O'Malley gets ban for trace amounts of substance

Sean O'Malley has been temporarily suspended by the Nevada State Athletic Commission due to trace amounts of the prohibited substance ostarine being found in his system, the UFC bantamweight announced Friday on social media.

O'Malley was scheduled to fight Marlon Vera at UFC 239 on July 6 in Las Vegas. That was to be O'Malley's return fight after being suspended six months by the NSAC for testing positive for the same substance last year.

He wrote on Instagram on Friday that the U.S. Anti-Doping Agency, the UFC's anti-doping partner, will not be sanctioning him because there is a belief that the trace amounts currently being found stem from the previous ingestion.

He also wrote that he was looking forward to going before the NSAC with scientific experts to explain why trace amounts of ostarine were still showing up in his system. He said he never intentionally took performance-enhancing drugs.

USADA director of communications Adam Woullard confirmed in a statement Saturday that O'Malley is not facing a violation. NSAC executive director Bob Bennett declined to comment on the matter Friday.

O'Malley tested positive for ostarine before a scheduled bout last October at UFC 229. He was suspended six months by the NSAC in November for the violation. USADA also suspended O'Malley six months, reducing a potential two-year ban because the agency found no evidence of intentional use of the drug. There were also traces of ostarine found in an out-of-competition sample taken from O'Malley on Dec. 28, but USADA considered it one violation because the amount in both samples was consistent with "ingestion prior to" the initial positive test.

UFC vice president of athlete health and performance Jeff Novitzky told ESPN that O'Malley had trace amounts of ostarine in two recent drug tests. He also had two other USADA tests earlier this year reported as negative.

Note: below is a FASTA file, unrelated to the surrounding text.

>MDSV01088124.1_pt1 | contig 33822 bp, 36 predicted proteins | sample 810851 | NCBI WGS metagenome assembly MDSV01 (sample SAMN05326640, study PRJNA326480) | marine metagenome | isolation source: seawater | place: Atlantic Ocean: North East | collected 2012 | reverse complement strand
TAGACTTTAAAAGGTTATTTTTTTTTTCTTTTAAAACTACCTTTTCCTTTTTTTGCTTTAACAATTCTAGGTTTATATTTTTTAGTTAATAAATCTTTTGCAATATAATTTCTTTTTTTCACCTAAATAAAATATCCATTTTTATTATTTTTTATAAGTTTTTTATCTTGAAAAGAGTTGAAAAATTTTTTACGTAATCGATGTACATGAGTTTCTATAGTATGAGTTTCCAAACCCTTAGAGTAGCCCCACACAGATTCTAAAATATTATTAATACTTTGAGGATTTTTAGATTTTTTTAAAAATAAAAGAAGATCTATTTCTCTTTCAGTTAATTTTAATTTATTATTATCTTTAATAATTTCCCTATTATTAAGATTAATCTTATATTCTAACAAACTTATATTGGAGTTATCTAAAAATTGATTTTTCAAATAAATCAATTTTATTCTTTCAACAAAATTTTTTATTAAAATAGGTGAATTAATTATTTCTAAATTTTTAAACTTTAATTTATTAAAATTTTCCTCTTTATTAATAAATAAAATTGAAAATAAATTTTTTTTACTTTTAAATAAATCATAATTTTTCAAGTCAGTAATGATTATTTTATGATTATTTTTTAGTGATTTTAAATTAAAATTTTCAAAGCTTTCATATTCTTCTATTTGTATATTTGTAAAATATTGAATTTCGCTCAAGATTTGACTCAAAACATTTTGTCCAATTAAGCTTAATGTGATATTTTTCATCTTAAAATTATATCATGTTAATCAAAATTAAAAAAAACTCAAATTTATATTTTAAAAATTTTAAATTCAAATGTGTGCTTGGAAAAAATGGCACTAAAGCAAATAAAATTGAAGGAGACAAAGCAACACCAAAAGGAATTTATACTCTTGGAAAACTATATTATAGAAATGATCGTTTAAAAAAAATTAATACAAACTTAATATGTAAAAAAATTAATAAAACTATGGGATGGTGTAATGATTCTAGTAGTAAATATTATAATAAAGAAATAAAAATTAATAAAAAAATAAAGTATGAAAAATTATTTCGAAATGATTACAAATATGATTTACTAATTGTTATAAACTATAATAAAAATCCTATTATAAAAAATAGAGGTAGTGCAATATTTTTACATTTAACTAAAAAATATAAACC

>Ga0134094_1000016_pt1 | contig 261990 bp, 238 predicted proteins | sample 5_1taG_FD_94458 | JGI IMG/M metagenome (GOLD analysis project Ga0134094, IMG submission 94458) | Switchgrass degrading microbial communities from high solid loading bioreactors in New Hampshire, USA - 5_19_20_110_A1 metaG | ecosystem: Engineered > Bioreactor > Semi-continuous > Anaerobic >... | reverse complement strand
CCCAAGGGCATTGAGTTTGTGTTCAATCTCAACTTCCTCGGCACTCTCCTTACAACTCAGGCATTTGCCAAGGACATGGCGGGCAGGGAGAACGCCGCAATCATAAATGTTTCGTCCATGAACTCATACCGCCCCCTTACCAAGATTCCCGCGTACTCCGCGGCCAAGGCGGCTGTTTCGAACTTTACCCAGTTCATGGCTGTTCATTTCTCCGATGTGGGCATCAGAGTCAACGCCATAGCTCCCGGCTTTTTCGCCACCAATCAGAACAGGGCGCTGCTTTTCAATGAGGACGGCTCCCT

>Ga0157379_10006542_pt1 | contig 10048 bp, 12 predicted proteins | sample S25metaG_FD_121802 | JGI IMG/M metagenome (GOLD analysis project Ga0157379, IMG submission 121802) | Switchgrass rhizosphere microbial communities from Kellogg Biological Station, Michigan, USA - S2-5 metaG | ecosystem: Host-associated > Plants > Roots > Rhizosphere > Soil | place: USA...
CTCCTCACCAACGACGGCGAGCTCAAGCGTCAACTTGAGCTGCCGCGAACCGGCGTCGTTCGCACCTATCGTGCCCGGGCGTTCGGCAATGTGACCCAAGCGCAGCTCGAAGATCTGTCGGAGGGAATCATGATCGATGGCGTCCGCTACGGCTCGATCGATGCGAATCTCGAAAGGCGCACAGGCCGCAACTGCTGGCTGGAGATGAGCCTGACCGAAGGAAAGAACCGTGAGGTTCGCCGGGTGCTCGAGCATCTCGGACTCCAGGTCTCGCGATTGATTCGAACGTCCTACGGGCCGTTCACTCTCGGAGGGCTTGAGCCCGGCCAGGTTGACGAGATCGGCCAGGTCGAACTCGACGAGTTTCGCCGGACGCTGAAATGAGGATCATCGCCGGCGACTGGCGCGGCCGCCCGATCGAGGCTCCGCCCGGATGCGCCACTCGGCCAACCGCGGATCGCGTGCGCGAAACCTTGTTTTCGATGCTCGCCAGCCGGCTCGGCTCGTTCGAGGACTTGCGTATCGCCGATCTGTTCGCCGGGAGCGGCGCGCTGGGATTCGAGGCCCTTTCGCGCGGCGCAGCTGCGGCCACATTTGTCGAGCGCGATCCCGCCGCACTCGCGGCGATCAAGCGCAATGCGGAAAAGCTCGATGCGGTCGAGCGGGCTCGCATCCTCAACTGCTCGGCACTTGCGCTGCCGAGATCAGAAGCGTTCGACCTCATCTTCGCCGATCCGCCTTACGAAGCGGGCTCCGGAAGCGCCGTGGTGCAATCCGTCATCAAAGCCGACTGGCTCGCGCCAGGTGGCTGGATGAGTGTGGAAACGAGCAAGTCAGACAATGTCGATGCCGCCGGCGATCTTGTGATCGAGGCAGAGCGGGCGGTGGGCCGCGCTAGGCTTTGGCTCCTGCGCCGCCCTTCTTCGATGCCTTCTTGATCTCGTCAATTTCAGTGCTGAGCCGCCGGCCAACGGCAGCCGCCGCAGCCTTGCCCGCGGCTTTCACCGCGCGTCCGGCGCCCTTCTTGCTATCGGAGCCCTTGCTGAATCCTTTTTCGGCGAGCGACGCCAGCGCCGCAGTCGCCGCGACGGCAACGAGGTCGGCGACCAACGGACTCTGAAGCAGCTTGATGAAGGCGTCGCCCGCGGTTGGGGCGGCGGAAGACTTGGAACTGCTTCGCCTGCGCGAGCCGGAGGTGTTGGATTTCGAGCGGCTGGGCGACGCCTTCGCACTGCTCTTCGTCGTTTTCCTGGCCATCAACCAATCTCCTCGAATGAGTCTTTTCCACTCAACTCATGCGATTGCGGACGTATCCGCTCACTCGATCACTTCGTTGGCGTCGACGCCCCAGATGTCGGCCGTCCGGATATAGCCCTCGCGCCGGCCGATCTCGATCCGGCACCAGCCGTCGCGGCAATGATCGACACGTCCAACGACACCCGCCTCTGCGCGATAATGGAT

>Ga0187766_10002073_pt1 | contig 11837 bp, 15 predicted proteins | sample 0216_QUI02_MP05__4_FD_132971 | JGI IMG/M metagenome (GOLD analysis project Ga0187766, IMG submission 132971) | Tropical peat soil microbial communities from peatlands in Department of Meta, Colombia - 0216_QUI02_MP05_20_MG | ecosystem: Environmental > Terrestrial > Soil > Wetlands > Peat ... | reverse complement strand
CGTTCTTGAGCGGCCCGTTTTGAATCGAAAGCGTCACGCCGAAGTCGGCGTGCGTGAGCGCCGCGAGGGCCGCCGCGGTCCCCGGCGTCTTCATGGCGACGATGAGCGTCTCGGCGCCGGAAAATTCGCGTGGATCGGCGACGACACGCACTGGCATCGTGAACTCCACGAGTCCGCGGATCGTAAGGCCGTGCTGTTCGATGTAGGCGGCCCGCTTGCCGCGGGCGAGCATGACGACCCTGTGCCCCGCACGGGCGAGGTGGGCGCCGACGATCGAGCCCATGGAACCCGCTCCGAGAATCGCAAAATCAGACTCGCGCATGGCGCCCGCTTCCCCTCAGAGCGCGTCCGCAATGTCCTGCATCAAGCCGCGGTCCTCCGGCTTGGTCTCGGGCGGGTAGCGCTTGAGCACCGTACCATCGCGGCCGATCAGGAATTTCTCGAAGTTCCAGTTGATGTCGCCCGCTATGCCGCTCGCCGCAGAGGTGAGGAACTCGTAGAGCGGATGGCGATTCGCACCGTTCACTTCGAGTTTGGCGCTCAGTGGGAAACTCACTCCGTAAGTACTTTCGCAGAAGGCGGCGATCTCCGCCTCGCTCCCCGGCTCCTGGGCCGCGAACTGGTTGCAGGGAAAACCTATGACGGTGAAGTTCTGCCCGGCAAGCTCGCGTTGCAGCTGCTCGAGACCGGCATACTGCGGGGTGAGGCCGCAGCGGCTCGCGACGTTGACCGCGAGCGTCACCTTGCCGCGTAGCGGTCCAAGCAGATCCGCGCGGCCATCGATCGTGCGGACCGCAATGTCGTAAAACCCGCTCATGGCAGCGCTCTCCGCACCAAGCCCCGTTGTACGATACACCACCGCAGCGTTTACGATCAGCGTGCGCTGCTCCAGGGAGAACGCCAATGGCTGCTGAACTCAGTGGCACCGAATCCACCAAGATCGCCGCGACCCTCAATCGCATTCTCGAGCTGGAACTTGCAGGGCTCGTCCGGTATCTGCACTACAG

Novitzky said O'Malley is likely to go before the Nevada commission for a public hearing in late July, which he believes will ultimately be a good thing for all involved.

"I feel very bad for Sean," Novitzky said. "I feel very bad for all his fans that were looking forward to watching him fight in Las Vegas. But there is a part of me, there is a part of the UFC that actually, in the long run, likes what Nevada is doing, because once again everybody is gonna get that chance in a very public forum to hear those experts talk about this substance, to talk about anti-doping now that you're able to detect at such low levels."

Novitzky said recent cases have shown that ostarine is capable of staying in the system for long periods and "pulsing," or showing up in some tests and not others. O'Malley's situation is similar to the one Jon Jones is going through with the long-term metabolite of oral Turinabol (DHCMT).

Ostarine is a selective androgen receptor module (SARM) that was developed to treat diseases such as osteoporosis. It can have similar benefits to anabolic steroids -- just not at the low picogram level, Novitzky said. USADA is considering a threshold for SARMs, Novitzky added. Major League Baseball added one in February. Only a SARM detection over 50 picograms per milliliter constitutes a potential violation now in MLB. Novitzky said O'Malley's recent test results were all under that threshold.

"Had [Sean O'Malley] been a Major League Baseball player, this would not have been reported out as a positive test," Novitzky said.

O'Malley (10-0) is one of the best UFC prospects in the bantamweight division. The Montana native made a name for himself in 2017 on Dana White's Contender Series and is 2-0 in the UFC. O'Malley, 24, trains out of The MMA Lab in Arizona.

Vera's manager, Jason House, told ESPN that Vera expected to stay on the UFC 239 card.